Multidisciplinary research is needed to inquire, for example, how EU member states can make radical shifts in their resource dependence while giving their citizens equal opportunities to lead meaningful lives. Or how can we reconceptualise interspecies relationships to reduce harm to ourselves and the natural world?

Fostering Innovation for EU Resilience and Sustainability

Innovative approaches and partnerships are essential for enhancing the EU’s resilience and fostering economic and social sustainability. However, focusing solely on labour market needs constricts higher education, which is aimed not merely at catering to the labour market but—first and foremost—at producing new knowledge and letting students educate themselves to lead a life that they have a reason to value. Also, linear innovation models are insufficient for today’s multifaceted challenges.

A cultural shift—or rather, an onto-epistemological shift including a systemic approach that considers human, posthuman, and environmental perspectives—is vitally important. That includes taking a critical distance from Eurocentric and colonialist ideologies and establishing a respectful dialogue with indigenous knowledges and African knowledges for Europe has a lot to learn from these knowledges to promote sustainability, resilience, inclusivity, cultural diversity, and holistic well-being in its societies and institutions.

Integrating SHAPE disciplines into research and innovation is a promising avenue. Artistic thinking, for example, has vast potential to fuel imagination, intuition, and innovation, enriching experiences and promoting divergent thinking in problem-solving. By integrating artistic thinking into research and development, we can better address complex social challenges, deal with perplexity, challenge stereotypes, promote empathy, and engage communities in participatory processes, generating new narratives and creating hope.

HEIs in the Nordic Region are well-positioned to leverage artistic thinking and SHAPE expertise in various projects, tackling issues like inequality, migration, and education. Theme-based transdisciplinary collaboration together with long-term phenomenon-based R&I budgeting is vital, prioritizing partnerships and inclusive approaches to innovation, and ensuring the sustainable development of these research areas.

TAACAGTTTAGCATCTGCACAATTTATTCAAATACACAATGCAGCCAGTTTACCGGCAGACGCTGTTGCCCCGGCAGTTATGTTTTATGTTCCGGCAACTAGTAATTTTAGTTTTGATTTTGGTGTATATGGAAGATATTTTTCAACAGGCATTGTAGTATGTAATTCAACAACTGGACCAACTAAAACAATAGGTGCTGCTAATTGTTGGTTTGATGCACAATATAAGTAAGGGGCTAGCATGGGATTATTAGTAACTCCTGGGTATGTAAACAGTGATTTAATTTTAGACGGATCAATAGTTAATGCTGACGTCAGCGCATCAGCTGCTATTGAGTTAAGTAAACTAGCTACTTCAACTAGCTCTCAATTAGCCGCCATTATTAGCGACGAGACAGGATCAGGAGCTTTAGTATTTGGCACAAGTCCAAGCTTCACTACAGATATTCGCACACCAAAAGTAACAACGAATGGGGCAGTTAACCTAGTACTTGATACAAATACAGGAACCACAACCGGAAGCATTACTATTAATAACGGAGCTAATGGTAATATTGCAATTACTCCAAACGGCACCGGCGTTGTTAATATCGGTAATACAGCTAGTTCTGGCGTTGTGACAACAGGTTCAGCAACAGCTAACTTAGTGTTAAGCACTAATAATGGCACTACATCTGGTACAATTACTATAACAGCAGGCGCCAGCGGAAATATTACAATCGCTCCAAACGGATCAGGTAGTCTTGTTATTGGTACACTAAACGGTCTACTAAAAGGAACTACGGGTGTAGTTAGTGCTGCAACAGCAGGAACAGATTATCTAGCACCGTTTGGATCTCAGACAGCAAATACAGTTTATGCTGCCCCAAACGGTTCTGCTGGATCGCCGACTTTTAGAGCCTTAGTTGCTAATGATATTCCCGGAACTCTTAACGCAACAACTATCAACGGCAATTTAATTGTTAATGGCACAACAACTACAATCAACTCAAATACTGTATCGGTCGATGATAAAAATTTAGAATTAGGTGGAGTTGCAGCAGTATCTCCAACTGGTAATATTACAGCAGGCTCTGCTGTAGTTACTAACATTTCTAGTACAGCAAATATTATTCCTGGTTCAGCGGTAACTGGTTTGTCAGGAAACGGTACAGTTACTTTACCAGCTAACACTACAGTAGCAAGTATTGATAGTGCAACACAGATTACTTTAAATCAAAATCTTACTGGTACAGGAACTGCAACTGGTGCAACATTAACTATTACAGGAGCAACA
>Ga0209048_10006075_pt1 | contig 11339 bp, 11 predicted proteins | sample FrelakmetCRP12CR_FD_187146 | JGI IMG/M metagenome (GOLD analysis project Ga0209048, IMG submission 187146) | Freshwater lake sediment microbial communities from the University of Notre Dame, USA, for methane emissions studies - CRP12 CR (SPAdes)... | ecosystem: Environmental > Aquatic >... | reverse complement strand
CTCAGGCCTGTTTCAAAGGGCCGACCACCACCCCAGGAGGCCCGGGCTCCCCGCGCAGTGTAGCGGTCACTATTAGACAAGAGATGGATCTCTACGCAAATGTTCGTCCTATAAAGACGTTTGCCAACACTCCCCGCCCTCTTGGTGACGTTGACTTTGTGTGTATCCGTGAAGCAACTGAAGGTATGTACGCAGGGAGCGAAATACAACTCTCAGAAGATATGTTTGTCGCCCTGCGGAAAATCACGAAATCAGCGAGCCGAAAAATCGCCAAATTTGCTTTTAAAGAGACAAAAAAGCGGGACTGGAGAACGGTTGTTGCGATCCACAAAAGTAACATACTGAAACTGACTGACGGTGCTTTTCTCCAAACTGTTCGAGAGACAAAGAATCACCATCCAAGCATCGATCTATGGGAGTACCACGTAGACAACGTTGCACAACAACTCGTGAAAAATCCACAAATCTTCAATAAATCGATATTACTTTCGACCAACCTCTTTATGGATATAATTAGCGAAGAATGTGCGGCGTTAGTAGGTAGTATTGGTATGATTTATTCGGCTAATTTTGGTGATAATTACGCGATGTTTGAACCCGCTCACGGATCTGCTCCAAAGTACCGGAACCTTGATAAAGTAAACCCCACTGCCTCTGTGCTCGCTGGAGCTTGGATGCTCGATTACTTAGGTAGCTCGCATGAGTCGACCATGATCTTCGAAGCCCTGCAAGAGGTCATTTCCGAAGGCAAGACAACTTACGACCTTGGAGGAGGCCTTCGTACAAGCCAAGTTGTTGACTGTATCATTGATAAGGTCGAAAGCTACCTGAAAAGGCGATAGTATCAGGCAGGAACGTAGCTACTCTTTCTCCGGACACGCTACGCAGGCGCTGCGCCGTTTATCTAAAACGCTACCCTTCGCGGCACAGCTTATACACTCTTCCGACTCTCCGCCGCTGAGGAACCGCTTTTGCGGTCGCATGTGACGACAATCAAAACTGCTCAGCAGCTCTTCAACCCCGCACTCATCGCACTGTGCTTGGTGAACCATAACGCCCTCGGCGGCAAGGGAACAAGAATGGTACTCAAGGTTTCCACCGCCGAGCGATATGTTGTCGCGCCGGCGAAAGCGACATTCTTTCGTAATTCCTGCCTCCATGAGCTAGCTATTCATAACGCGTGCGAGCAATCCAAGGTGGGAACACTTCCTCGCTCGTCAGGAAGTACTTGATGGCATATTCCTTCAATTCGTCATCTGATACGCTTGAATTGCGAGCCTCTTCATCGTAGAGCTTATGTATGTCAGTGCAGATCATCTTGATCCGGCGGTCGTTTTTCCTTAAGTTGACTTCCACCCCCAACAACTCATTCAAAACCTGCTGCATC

Partnerships with civil society organizations are crucial for grounding research and development activities in community needs. Co-creating solutions with civil society fosters meaningful interventions and promotes inclusivity.

HEIs in the Nordic Region and across Europe are ready to utilize their SHAPE expertise for the benefit of the EU, but this requires EU policymakers and funding bodies to broaden their innovation mindset. By embracing research in SHAPE disciplines, HEIs together with civil society and public and private sector actors can shape economically and socially sustainable states while fostering a resilient EU that navigates global challenges.

Investments in arts-based research generate value added by nurturing an understanding of art’s contributions to interdisciplinary collaboration, positive societal renewal, and inclusion. With EU support, HEIs can utilize artistic thinking and arts-based research to address societal challenges in the European Union and globally.

The panel discussion on the EU’s Research & Innovation Week

The text is based on my comments presented in a panel I was invited to. The panel discussed how collaborative efforts in research, education, innovation, and policy can contribute to societal development, foster equality, harmony, and well-being, ultimately bolstering societal resilience. The dialogue explored innovative proposals and suggestions from HEIs to inform policymakers and governments, emphasizing critical research areas. Other panelists included Barbara Kauffman, Director for Employment and Social Governance, DG Employment, Social Affairs and Inclusion from European Commission, Professor Mikko Niemelä, from INVEST Flagship at the University of Turku, and Charlotte Eide, Head of the University of Bergen Brussels Office. The Helsinki EU Office, together with the European University Association and Lärosätet Syd from Sweden, organised the panel, which took place on 19 March at Residence Palace in Brussels as part of the EU’s Research & Innovation Week.

About the author

Kai Lehikoinen is university researcher in Uniarts Helsinki’s Research Institute

Art makes a difference

Taidekasvatuksen tutkimusverkosto CERADAn blogista löydät verkoston uutiset, tapahtumat ja puheenvuorot. Verkoston tutkijat kirjoittavat taidekasvatuksen tutkimuksesta sekä taidealan korkea-asteen koulutuksen tutkimusperustaisesta kehittämisestä. Tutkimusverkosto on osa Taideyliopiston Tutkimusinstituuttia.

Research network CERADA’s blog offers news and views about how research into arts education can have an impact on society. CERADA researchers at Uniarts Helsinki blog about their work. The research network is part of Uniarts Helsinki Research Institute.